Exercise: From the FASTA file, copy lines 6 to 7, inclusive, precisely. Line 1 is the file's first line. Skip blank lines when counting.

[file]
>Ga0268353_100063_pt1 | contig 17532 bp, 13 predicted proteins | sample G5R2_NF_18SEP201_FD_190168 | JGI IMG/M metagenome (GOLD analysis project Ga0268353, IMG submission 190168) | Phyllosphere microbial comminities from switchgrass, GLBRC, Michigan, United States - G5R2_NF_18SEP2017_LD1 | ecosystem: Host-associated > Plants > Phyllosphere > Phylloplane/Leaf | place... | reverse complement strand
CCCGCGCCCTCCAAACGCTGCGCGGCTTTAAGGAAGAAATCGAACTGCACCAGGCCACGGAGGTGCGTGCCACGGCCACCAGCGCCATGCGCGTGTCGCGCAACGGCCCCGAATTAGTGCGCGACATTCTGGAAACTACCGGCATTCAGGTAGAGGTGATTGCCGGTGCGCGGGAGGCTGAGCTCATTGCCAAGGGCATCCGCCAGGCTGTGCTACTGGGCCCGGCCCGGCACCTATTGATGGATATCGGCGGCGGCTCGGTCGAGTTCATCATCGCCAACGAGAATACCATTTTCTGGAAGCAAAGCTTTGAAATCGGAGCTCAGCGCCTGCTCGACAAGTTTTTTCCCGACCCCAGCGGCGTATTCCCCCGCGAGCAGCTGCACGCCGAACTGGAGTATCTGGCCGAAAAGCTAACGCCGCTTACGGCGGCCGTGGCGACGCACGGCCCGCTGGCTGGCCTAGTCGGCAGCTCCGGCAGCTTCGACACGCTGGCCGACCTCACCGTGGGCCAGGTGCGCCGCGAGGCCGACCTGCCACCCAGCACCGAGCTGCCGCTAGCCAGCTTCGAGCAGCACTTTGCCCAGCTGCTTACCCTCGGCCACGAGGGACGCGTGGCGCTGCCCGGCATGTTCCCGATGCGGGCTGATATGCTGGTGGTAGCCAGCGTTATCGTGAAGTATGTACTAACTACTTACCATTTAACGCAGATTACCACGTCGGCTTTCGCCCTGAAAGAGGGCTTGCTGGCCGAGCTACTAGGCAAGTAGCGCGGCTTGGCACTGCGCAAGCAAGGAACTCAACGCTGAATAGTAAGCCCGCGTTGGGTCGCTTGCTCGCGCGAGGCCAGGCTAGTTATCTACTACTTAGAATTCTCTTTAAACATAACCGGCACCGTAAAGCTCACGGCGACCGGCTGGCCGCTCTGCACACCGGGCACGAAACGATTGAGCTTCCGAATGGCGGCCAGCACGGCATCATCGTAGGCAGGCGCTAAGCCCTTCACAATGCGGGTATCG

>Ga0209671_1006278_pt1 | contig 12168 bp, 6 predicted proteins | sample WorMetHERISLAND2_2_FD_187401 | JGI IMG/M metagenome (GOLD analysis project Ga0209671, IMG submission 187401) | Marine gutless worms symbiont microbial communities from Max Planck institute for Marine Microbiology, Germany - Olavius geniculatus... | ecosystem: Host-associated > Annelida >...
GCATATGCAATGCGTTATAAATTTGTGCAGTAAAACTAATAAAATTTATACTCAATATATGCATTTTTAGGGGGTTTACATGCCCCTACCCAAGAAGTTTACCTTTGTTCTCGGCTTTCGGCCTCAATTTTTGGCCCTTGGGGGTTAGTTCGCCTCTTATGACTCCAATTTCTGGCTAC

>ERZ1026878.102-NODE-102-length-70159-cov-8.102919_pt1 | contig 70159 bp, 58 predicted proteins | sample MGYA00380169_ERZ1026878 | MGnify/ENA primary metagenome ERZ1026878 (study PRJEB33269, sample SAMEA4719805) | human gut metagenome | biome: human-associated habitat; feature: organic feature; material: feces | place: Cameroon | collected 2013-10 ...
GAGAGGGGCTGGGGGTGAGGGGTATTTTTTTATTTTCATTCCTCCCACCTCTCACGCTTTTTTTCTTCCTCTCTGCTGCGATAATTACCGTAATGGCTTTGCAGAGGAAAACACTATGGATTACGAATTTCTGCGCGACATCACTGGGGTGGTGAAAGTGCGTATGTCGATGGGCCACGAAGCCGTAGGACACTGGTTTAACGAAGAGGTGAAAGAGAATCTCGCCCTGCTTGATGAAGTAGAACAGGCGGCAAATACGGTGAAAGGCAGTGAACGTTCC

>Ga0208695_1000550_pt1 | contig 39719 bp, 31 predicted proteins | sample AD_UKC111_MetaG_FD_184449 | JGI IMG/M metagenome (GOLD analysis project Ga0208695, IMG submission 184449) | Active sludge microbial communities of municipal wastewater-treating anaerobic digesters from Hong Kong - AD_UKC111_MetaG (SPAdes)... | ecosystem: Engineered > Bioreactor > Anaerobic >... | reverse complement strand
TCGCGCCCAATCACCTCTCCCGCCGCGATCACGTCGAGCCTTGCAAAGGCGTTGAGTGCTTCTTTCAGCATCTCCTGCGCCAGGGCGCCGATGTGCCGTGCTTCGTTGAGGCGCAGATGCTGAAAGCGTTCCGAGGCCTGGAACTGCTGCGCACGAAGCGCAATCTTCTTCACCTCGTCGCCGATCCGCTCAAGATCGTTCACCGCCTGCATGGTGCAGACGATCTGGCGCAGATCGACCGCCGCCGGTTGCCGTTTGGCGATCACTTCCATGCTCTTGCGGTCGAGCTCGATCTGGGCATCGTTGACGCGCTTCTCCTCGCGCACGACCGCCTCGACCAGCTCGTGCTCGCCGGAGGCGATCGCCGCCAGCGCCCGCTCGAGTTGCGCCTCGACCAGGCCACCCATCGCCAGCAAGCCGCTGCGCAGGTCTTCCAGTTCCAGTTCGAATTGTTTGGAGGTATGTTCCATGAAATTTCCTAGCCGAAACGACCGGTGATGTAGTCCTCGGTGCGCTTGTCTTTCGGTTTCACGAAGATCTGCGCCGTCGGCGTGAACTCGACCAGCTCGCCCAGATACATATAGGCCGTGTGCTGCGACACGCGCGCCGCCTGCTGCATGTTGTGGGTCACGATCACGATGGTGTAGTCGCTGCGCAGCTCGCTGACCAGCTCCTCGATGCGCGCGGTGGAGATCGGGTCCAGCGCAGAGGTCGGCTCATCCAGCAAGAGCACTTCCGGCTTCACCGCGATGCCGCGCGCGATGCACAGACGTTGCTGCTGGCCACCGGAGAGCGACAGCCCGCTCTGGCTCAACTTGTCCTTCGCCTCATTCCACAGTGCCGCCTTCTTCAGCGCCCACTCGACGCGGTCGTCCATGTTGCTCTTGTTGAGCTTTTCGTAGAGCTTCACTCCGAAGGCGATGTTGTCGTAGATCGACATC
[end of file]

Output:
GAGAGGGGCTGGGGGTGAGGGGTATTTTTTTATTTTCATTCCTCCCACCTCTCACGCTTTTTTTCTTCCTCTCTGCTGCGATAATTACCGTAATGGCTTTGCAGAGGAAAACACTATGGATTACGAATTTCTGCGCGACATCACTGGGGTGGTGAAAGTGCGTATGTCGATGGGCCACGAAGCCGTAGGACACTGGTTTAACGAAGAGGTGAAAGAGAATCTCGCCCTGCTTGATGAAGTAGAACAGGCGGCAAATACGGTGAAAGGCAGTGAACGTTCC

>Ga0208695_1000550_pt1 | contig 39719 bp, 31 predicted proteins | sample AD_UKC111_MetaG_FD_184449 | JGI IMG/M metagenome (GOLD analysis project Ga0208695, IMG submission 184449) | Active sludge microbial communities of municipal wastewater-treating anaerobic digesters from Hong Kong - AD_UKC111_MetaG (SPAdes)... | ecosystem: Engineered > Bioreactor > Anaerobic >... | reverse complement strand